Wednesday

17th Aug 2022

Muted EU response to Turkey's attack on opposition MPs

  • Dutch migration minister Klaas Dijkhoff (c) says Turkey will need to meet all the criteria before visa restrictions are lifted. (Photo: 'The European Union')

Turkey's decision to lift the immunity of opposition deputies on Friday (20 May) drew a muted response from the EU as interior ministers gathered in Brussels to discuss broader issues of visa waivers and migration.

Dutch migration minister Klaas Dijkhoff, speaking on the behalf of the EU presidency, told reporters in Brussels that Ankara's immunity putsch was a matter best dealt with at a later date.

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"I'm not getting nervous. There is always time for that at the end," he said.

Dozens of opposition deputies are now likely to face prosecution based, in part, on Ankara's broad definition of terrorism.

The European Commission wants Turkey to narrow the definition of its terrorism law as part of outstanding EU criteria before short-term visa restrictions can be lifted on Turks throughout the passport-free Schengen zone.

But Turkey's president Recep Tayyip Erdogan has refused to back down on the issue, noting that Turkey has experienced a surge of terrorist attacks in recent months.

The temporary clause, introduced in the Turkish constitution, removes the protection from prosecution of all the political groups.

A spokesperson from the Peoples' Democratic Party (HDP), the opposition party in Turkey, says the immunity lift is politically motivated against them in order to shut out critical voices and to further tighten Erdogan's grip on power.

"It is a clear coup d'etat against the political and free will of those who voted for the HDP," he said.

Some 51 out of 59 deputies from the party are now likely to face court and possible prosecution for their views.

The HDP represents groups including Kurds, Turks, Armenians, Assyrians, Yazidis, Alevies and Christians among others.

Dijkhoff is not backing down either.

He said Turkey will have to fulfil all 72 benchmarks before visa restrictions are lifted.

"In the end, if this, if such a process leads to the not fulfilling of criteria, well then we cannot go ahead with the visa liberalisation," he said.

Turkey, for its part, has tied the visa waivers to the EU's migrant swap deal.

The 18 March agreement has resulted in a dramatic drop in the number of people crossing the Aegean to seek international protection in Greece.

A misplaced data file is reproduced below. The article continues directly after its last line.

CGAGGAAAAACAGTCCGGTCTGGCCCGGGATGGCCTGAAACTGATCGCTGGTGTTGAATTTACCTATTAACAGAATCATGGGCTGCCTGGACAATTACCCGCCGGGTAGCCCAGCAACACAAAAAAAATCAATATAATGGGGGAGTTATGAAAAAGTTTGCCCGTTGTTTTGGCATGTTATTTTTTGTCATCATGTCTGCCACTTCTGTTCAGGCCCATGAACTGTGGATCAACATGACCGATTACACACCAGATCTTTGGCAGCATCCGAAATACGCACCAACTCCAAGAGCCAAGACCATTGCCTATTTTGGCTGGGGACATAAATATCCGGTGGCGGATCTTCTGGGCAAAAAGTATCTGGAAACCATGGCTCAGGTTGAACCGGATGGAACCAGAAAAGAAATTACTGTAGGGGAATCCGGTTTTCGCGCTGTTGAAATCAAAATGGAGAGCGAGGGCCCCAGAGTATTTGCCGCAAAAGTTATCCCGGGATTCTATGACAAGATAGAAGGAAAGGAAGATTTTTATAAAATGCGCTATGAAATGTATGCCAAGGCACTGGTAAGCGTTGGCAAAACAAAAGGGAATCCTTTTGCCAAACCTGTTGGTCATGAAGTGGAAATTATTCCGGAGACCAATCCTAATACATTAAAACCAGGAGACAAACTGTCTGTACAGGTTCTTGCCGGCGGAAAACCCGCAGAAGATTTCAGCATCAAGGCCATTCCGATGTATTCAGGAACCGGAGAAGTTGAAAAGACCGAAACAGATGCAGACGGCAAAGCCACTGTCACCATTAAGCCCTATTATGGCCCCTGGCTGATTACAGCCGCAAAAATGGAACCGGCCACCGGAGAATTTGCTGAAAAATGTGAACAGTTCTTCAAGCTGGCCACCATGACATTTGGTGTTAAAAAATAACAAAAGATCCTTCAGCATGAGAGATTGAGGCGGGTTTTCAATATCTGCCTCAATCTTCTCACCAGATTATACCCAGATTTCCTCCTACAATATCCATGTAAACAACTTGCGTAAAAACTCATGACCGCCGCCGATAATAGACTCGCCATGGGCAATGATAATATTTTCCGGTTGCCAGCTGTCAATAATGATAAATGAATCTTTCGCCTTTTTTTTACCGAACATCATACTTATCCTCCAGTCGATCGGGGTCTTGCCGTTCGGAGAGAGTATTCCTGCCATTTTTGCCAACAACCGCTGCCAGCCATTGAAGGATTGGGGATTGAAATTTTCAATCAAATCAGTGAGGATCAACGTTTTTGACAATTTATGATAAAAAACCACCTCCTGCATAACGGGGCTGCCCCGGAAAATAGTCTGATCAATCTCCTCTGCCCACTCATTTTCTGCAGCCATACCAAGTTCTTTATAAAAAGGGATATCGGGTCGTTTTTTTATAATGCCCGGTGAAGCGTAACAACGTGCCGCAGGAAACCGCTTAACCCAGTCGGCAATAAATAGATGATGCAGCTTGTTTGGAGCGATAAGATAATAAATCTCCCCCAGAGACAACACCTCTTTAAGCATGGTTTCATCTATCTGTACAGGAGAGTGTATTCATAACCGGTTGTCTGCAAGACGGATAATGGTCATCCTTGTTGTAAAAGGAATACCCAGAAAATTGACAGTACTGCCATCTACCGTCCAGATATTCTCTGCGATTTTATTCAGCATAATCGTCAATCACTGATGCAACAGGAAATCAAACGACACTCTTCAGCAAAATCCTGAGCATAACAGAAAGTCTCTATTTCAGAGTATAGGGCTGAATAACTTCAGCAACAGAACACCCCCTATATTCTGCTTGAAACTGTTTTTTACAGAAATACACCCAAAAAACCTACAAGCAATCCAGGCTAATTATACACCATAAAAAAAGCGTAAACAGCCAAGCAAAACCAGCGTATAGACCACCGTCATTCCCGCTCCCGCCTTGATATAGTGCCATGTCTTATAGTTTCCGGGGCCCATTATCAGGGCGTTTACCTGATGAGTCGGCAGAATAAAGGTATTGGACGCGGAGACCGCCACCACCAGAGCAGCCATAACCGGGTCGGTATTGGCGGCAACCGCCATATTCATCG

But Ankara has threatened to ditch the deal if visa pets are not granted. An end-of-June deadline to have the visas lifted will now most likely be pushed back to October.

Visa brake

EU states on Friday also insisted that any visa-free regime should be immediately scrapped, if necessary.

Ministers agreed to insert a new emergency brake on any future plans to lift visas on Turkey and other hopefuls like Kosovo, Georgia, and Ukraine.

The move is designed to prevent abuse when granting some 130 million people visa-free access. "It is a clause that allows a reversal of a country's visa waiver," said France's interior minister Bernard Cazeneuve.

It means the European Commission and member states will be able to reinstate visas should a large number of nationals from the four countries overstay their 90-day visa-free visits.

The proposal, first floated by the commission earlier this month, will now need to be discussed with the European Parliament before it becomes law.

The Council, representing member states, said the so-called "suspension mechanism" is a pre-condition to any visa waiver.

The proposal reforms the current rules by expanding its scope and giving the EU commission, along with member states, the right to more rapidly impose visas. Authorities in the EU, can for instance, slap on visas should Turkey and others refuse to accept the return of the nationals from a member state.

Asylum crises

Ankara earlier this week passed a readmission proposal into law so that EU states can now return people to Turkey if they have no legal rights to stay.

"I very much welcome this, this clearly shows that Turkey like the European Union is sticking to its commitments under the EU-Turkey statement of 18 March," said the EU commissioner for migration, Dimitris Avramopoulos.

But not everyone is happy with granting anyone visa-free travel, despite the clause.

"We had visa liberalisation of Balkan countries in 2010 and 2011 and it created a major asylum crisis in 2011 and 2012, also in Belgium," said Belgium's far-right asylum commissioner Theo Francken.

"I'm not going to replace one asylum crisis by another."

Why Erdogan made a U-turn on EU visas

Turkish leader Erdogan needs to look and act tough on terror to cement power at home. Former PM Davutoglu, who brokered the EU visa deal, also taken down a peg.

Turkish leader parts way with EU

President Erdogan said that Turkey would not change terror laws as required by the EU to grant visa liberalisation and said the country needed a presidential regime.

Juncker warns Turkey over visas

Turkey will have to reform its anti-terrorism laws or the planned visa-free deal with the EU will fall apart.

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Last weekend, Italy's Lampedusa island was again making headlines for being overrun with migrants. But, paradoxically, the crisis was more visible from TV news bulletins and social media than from the ground.

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